New boat targets illegal fishing on Barrier Reef

A FASTER, smaller and harder to identify patrol vessel will curb illegal recreational fishing on the Great Barrier Reef.

Queensland Parks and Wildlife Service Southern Great Barrier Reef principal ranger David Orgill said the boat, Karamea, launched this week, would ensure fishers were complying with zoning laws in Capricornia.

The Karamea cruises at 24 knots and has a top speed of more than 40 knots.

"It's providing quicker access, it's a tool that allows any non-compliance to be found a lot easier," Mr Orgill said.

"Some of the boats that we do have are slower and larger, so they're more obvious from a distance… This vessel looks like any recreational boat."

The $555,722 vessel, based at Gladstone, was funded by both State and Federal governments and has replaced Bimbie Eungie, which was at the end of its useful life.

The Karamea will patrol the Capricornia region, reaching as far north as the Whitsunday islands.

Mr Orgill said the most common type of illegal activity on the reef was fishing in the wrong zones.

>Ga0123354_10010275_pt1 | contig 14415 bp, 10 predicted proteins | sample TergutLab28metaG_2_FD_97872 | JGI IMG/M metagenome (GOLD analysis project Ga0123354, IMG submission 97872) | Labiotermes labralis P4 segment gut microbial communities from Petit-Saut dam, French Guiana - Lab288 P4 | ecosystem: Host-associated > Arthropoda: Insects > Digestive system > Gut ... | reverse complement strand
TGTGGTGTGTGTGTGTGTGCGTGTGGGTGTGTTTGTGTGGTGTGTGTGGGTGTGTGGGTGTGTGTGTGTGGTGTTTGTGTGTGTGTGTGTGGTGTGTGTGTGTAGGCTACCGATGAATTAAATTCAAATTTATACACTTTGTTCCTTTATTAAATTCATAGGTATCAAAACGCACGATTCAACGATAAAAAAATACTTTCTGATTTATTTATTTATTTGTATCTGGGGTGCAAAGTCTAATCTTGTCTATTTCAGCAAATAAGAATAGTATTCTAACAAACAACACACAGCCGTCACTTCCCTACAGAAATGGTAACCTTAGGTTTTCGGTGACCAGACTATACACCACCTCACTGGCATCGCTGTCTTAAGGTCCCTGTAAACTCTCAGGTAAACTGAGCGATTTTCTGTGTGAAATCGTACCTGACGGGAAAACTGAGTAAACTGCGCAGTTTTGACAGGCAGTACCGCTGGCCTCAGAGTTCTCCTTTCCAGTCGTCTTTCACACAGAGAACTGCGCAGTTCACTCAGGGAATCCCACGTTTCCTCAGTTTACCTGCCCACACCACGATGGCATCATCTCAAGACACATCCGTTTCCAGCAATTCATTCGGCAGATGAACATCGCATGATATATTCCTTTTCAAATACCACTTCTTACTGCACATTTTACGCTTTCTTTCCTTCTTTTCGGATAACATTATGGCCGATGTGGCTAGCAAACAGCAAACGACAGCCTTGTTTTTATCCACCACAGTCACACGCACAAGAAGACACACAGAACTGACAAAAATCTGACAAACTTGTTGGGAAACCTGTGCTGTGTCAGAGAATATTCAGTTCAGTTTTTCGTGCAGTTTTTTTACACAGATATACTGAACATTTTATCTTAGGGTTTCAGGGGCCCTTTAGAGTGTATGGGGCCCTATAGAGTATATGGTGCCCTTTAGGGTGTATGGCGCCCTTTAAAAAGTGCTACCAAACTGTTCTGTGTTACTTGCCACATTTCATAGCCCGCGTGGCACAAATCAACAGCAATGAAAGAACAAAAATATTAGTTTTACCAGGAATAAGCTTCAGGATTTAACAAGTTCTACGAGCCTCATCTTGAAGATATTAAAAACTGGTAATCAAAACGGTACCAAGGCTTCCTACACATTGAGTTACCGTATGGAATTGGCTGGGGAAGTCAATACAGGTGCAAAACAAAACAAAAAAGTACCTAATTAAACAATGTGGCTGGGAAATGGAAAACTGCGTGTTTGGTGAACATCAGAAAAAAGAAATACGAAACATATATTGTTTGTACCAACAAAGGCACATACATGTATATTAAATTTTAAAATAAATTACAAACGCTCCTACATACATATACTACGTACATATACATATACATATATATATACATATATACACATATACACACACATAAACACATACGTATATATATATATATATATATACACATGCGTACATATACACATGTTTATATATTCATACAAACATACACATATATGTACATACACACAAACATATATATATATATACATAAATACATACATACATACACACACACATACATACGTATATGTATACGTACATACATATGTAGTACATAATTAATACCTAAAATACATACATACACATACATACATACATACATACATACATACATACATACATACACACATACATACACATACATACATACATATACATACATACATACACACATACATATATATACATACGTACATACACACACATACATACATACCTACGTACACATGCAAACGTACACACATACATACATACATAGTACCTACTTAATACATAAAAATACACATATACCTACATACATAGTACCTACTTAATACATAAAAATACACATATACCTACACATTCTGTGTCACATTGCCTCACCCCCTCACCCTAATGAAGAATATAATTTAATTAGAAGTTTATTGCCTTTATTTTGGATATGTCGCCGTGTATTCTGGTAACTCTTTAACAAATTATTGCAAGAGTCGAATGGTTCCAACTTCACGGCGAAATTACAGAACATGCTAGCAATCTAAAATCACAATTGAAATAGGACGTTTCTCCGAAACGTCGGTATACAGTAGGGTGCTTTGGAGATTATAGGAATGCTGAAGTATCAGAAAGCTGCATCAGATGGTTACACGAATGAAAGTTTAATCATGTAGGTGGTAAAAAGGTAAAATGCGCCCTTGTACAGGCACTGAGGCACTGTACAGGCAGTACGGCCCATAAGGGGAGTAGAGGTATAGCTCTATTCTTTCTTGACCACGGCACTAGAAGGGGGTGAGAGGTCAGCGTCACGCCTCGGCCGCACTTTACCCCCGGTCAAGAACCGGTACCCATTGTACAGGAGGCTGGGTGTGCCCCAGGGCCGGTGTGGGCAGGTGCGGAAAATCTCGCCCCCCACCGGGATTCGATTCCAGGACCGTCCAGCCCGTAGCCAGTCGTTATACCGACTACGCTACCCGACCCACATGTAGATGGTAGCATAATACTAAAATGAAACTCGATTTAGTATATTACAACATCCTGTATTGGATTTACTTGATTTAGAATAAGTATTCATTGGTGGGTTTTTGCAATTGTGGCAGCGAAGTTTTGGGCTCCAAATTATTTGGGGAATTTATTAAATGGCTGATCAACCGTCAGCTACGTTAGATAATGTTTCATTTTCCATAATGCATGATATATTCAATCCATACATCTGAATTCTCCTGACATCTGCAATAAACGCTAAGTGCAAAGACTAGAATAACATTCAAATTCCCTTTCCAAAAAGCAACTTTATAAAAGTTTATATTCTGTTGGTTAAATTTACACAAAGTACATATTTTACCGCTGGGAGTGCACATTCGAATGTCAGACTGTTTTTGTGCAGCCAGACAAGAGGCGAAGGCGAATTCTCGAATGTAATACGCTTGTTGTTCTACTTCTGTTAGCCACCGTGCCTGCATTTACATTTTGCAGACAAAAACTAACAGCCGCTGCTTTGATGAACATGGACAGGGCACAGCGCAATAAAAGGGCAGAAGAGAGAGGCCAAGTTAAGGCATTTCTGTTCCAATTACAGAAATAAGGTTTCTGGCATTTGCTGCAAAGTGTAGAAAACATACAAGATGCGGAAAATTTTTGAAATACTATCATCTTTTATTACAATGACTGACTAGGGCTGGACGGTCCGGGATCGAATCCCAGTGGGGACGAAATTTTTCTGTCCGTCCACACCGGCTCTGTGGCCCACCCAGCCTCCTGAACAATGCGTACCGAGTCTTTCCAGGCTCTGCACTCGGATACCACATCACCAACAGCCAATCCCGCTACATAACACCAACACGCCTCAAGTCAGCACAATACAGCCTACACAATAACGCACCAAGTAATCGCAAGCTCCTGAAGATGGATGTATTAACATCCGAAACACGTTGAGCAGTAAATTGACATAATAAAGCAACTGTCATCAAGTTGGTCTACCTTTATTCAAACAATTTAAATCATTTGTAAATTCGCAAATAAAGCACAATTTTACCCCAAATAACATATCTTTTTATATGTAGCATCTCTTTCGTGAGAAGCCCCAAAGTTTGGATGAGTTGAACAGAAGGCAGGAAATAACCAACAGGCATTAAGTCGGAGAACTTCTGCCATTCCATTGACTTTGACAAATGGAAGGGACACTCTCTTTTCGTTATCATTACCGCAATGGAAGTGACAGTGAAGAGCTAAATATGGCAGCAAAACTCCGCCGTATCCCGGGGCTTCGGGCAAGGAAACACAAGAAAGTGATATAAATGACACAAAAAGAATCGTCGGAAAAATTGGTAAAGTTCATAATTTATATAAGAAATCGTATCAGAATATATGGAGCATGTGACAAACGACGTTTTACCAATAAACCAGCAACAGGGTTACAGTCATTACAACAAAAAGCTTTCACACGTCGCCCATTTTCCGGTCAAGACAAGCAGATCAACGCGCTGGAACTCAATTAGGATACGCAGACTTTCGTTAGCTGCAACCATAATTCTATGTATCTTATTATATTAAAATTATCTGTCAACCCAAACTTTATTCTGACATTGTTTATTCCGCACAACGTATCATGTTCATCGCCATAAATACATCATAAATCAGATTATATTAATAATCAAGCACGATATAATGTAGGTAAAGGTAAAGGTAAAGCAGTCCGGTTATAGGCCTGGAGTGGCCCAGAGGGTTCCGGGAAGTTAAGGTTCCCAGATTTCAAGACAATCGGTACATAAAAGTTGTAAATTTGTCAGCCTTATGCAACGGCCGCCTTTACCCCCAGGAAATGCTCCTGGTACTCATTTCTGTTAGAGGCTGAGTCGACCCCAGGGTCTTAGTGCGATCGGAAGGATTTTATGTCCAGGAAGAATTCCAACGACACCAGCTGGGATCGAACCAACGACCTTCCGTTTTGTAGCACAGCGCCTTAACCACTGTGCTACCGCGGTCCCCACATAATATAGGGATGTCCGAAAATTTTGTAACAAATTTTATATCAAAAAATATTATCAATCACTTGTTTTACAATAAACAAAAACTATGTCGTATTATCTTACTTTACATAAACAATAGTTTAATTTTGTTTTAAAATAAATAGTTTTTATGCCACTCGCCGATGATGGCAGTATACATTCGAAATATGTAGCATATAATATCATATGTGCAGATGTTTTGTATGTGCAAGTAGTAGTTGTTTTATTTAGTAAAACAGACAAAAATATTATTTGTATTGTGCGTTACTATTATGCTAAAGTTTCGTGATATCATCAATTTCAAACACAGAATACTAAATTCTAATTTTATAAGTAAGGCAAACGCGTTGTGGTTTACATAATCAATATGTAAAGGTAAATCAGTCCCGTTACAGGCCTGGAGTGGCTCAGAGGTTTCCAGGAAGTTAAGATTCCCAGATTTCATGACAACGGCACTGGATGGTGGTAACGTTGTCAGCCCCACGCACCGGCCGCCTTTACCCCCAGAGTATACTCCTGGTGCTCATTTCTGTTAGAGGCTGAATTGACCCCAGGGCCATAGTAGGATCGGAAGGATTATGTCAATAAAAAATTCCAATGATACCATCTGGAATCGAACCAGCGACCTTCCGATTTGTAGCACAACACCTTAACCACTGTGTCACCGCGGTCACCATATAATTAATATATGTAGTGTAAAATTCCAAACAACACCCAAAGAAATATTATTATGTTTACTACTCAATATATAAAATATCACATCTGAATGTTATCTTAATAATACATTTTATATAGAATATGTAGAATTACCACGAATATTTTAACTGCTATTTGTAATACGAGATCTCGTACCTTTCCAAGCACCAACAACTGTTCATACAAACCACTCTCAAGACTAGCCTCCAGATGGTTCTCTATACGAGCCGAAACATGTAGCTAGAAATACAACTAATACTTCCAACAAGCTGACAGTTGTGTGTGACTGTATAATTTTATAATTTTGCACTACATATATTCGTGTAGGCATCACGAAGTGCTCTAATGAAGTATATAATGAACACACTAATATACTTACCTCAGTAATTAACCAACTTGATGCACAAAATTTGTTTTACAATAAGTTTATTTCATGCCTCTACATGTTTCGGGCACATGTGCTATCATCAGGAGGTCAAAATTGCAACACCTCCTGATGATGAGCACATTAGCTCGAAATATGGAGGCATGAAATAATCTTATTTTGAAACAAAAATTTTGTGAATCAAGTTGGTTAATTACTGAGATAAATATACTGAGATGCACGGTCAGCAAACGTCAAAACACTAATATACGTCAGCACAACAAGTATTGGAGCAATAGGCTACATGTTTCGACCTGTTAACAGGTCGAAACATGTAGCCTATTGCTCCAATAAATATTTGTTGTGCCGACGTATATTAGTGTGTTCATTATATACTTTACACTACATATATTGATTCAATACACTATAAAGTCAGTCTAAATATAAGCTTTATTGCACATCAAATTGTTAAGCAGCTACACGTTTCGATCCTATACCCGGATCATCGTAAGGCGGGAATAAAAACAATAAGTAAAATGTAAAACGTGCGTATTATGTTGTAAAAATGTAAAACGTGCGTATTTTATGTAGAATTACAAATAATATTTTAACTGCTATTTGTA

"(It's mostly) people who are line fishing or trawling through green zones," he said. "We get the odd person spearing in the conservation zones where they shouldn't be."

Mr Orgill said with barramundi season starting yesterday, there would be more recreational fishing in the region.

"Working with Queensland Fishing and Boating Patrol, we do do some additional patrolling in certain areas," he said.

Yet while most barramundi fishing is inshore, the Karamea will generally operate 50 nautical miles offshore.

The Karamea is one of the two newest boats in the Great Barrier Reef Marine Park Authority and Queensland Parks and Wildlife Service's joint 21-boat fleet.

"It's quite an improvement from the previous vessel. The whole shape is different, the technology on board is different," Mr Orgill said.


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